Resurgent Dollar Rally Is Likely Dependent on Yields Pushing HigherBy
Societe Generale’s Juckes says the key is where yields head
Fed inspired optimism in the greenback could quickly dissipate
For all the excitement about the revival of the dollar rally this week, the greenback is probably still dependent on higher U.S. bond yields for the gains to be sustainable.
That’s because the dollar’s move has increasingly been tied to the outlook for longer-term yields, as well as how they fare when adjusted for inflation, according to Kit Juckes, a London-based global strategist at Societe Generale SA.
The yield on 10-year Treasury Inflation Protected Securities, viewed as the real yield given the security is adjusted to reflect changes in the consumer price index, rose Wednesday while failing to break out of recent ranges. It also retained a post-presidential election peak set in December amid speculation Donald Trump would carry through on pro-growth agenda promises.
“We have stepped back from the brink of below 30 basis point real 10-year yield and below 2.3 percent nominal yields, but we need more for it not to look like noise.” Juckes said in an interview. “The key for the dollar is where the destination is for yields, not the exact timing of Fed hikes. You kind of need to put some meat on the bone with this current excitement -- people need to think the 10-year yield is moving to 3 percent.”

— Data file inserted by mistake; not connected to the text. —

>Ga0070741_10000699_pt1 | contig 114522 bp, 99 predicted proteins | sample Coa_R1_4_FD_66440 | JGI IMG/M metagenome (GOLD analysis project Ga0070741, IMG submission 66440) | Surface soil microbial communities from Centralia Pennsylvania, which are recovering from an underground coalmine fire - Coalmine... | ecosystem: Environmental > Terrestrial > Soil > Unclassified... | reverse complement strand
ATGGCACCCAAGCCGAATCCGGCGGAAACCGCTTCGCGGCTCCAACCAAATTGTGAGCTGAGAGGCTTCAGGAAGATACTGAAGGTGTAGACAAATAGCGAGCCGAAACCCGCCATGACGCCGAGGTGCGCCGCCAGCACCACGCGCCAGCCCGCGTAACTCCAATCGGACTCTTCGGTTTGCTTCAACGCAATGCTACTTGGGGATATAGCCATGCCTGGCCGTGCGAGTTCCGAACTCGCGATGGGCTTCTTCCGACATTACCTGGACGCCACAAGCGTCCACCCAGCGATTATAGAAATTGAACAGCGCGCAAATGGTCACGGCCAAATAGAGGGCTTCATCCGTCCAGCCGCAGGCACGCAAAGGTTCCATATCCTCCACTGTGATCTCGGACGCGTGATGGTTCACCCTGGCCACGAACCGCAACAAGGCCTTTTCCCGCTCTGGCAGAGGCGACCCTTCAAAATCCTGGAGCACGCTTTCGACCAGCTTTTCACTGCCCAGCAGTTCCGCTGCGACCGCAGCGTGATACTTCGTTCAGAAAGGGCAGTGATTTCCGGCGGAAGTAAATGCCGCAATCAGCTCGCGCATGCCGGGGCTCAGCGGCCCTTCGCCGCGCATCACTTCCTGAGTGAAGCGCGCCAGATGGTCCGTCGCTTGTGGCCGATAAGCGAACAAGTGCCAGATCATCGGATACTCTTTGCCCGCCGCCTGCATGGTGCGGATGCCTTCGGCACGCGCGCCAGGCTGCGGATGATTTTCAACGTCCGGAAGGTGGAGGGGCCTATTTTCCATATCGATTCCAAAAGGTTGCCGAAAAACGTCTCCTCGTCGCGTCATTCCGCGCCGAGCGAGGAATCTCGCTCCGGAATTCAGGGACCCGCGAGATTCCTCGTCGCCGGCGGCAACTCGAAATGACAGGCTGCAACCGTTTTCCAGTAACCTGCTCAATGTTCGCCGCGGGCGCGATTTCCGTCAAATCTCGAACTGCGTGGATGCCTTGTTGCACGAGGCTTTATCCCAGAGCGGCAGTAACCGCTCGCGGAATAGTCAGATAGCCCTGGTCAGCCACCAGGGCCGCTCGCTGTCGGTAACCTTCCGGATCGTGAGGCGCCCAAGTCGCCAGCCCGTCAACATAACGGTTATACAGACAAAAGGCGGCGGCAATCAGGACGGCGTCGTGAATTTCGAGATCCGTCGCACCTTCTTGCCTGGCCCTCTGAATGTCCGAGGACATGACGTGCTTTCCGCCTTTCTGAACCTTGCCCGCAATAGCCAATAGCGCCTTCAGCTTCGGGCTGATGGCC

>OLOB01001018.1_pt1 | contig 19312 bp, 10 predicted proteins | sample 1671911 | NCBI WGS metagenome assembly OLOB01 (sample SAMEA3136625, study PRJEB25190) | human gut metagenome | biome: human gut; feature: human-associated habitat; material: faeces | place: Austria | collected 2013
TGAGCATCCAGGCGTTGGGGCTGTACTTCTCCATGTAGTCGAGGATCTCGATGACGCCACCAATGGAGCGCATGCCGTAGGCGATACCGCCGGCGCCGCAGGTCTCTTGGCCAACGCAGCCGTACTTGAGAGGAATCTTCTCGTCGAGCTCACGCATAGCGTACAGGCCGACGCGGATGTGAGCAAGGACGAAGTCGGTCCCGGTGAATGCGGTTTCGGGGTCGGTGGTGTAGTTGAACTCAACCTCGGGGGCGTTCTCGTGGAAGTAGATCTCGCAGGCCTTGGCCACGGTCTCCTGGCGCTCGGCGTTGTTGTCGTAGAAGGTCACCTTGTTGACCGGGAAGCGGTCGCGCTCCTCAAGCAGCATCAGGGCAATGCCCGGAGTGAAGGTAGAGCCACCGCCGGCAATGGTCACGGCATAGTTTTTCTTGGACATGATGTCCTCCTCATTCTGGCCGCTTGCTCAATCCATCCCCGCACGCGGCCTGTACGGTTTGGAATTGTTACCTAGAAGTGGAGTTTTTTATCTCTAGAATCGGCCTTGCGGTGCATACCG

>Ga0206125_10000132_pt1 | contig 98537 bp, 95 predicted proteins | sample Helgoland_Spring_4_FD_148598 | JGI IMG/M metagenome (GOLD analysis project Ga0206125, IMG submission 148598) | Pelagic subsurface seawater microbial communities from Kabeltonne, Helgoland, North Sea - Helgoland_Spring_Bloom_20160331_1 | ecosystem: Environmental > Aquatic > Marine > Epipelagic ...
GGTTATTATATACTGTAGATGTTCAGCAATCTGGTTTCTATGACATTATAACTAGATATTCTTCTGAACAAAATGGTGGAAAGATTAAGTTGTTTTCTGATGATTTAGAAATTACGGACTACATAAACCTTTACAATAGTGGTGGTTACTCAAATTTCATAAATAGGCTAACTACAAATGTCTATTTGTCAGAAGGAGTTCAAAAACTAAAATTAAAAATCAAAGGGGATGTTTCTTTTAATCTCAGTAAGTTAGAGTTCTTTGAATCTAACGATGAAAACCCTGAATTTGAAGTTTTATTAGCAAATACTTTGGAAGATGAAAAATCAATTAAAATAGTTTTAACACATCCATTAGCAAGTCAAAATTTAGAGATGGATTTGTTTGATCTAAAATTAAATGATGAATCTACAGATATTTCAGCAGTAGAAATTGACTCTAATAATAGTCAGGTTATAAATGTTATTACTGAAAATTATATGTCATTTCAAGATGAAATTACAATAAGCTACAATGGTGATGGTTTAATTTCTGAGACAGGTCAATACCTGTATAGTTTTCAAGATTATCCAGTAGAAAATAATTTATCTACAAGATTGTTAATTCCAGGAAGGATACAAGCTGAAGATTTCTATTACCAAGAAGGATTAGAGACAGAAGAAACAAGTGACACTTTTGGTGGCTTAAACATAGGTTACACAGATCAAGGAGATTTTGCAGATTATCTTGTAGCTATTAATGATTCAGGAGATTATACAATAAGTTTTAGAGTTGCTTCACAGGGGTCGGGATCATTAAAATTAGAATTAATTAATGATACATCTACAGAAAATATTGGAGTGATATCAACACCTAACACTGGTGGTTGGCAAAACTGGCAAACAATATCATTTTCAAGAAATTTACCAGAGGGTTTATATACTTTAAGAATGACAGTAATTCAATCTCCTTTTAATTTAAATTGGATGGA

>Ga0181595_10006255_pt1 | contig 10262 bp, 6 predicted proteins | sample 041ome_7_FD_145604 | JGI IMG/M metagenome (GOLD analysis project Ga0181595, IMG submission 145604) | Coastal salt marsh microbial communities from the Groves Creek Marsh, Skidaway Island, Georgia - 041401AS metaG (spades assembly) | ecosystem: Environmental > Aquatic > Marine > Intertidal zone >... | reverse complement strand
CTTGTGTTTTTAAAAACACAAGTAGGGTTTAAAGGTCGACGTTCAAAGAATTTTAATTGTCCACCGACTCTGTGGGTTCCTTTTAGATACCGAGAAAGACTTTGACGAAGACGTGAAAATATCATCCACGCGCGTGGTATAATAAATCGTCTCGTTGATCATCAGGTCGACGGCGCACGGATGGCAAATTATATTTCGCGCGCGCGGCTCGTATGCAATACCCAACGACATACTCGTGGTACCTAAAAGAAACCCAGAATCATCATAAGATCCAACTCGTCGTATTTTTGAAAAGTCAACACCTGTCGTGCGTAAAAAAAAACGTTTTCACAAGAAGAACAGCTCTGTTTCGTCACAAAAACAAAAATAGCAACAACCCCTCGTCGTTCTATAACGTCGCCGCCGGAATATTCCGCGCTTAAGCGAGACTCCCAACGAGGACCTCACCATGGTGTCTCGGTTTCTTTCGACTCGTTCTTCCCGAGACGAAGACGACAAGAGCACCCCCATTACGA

Traders boosted the dollar and yields Wednesday even as Trump in a speech to a joint session of Congress failed to provide any new specifics on his proposed sweeping plans to cut taxes. The key to the move was comments this week from Fed officials, including New York Fed President Bill Dudley, that a rate increase could come soon.
The U.S. overnight index swap curve showed there’s a 68 percent chance of a 25-basis-point rate hike this month, up from 38 percent Tuesday and just 20 percent a week ago.
The 10-year nominal yield needs to breach 2.5 percent, with real yields breaking above 0.5 percent before the dollar can break to new highs, added Juckes.
The rise in yields “has moved us from one end of the range to another end of the range,” said Jukes. “I could see how you could change this whole story but we haven’t gotten there yet.”
— With assistance by Vassilis Karamanis